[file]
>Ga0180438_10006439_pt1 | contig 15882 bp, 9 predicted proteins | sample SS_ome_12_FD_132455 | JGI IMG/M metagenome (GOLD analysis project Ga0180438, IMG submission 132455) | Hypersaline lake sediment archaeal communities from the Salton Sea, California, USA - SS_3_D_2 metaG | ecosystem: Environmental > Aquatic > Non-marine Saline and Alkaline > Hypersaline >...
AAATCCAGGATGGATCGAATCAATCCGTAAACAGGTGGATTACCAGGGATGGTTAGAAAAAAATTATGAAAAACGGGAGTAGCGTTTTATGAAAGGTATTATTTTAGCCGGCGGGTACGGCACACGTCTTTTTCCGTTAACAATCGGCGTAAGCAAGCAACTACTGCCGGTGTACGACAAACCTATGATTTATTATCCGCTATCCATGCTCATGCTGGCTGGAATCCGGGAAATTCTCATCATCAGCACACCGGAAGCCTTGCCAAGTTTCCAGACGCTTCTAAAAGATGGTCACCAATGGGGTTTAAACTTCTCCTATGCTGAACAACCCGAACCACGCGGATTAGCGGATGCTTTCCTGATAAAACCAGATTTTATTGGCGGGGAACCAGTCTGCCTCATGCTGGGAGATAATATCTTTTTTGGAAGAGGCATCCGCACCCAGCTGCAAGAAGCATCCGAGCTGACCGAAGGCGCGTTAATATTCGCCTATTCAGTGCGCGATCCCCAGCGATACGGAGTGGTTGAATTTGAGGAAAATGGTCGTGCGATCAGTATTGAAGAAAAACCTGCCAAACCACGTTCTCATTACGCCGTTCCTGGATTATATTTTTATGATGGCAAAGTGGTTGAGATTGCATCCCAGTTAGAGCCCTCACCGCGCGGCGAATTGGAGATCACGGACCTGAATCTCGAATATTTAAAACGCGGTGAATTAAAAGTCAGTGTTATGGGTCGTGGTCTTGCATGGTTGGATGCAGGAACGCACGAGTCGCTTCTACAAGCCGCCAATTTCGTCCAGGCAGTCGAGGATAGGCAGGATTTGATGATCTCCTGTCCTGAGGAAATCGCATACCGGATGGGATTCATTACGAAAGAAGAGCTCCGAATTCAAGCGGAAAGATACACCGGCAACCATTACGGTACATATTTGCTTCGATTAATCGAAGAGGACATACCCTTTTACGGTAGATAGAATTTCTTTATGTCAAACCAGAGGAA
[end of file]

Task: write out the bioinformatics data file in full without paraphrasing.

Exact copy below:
>Ga0180438_10006439_pt1 | contig 15882 bp, 9 predicted proteins | sample SS_ome_12_FD_132455 | JGI IMG/M metagenome (GOLD analysis project Ga0180438, IMG submission 132455) | Hypersaline lake sediment archaeal communities from the Salton Sea, California, USA - SS_3_D_2 metaG | ecosystem: Environmental > Aquatic > Non-marine Saline and Alkaline > Hypersaline >...
AAATCCAGGATGGATCGAATCAATCCGTAAACAGGTGGATTACCAGGGATGGTTAGAAAAAAATTATGAAAAACGGGAGTAGCGTTTTATGAAAGGTATTATTTTAGCCGGCGGGTACGGCACACGTCTTTTTCCGTTAACAATCGGCGTAAGCAAGCAACTACTGCCGGTGTACGACAAACCTATGATTTATTATCCGCTATCCATGCTCATGCTGGCTGGAATCCGGGAAATTCTCATCATCAGCACACCGGAAGCCTTGCCAAGTTTCCAGACGCTTCTAAAAGATGGTCACCAATGGGGTTTAAACTTCTCCTATGCTGAACAACCCGAACCACGCGGATTAGCGGATGCTTTCCTGATAAAACCAGATTTTATTGGCGGGGAACCAGTCTGCCTCATGCTGGGAGATAATATCTTTTTTGGAAGAGGCATCCGCACCCAGCTGCAAGAAGCATCCGAGCTGACCGAAGGCGCGTTAATATTCGCCTATTCAGTGCGCGATCCCCAGCGATACGGAGTGGTTGAATTTGAGGAAAATGGTCGTGCGATCAGTATTGAAGAAAAACCTGCCAAACCACGTTCTCATTACGCCGTTCCTGGATTATATTTTTATGATGGCAAAGTGGTTGAGATTGCATCCCAGTTAGAGCCCTCACCGCGCGGCGAATTGGAGATCACGGACCTGAATCTCGAATATTTAAAACGCGGTGAATTAAAAGTCAGTGTTATGGGTCGTGGTCTTGCATGGTTGGATGCAGGAACGCACGAGTCGCTTCTACAAGCCGCCAATTTCGTCCAGGCAGTCGAGGATAGGCAGGATTTGATGATCTCCTGTCCTGAGGAAATCGCATACCGGATGGGATTCATTACGAAAGAAGAGCTCCGAATTCAAGCGGAAAGATACACCGGCAACCATTACGGTACATATTTGCTTCGATTAATCGAAGAGGACATACCCTTTTACGGTAGATAGAATTTCTTTATGTCAAACCAGAGGAA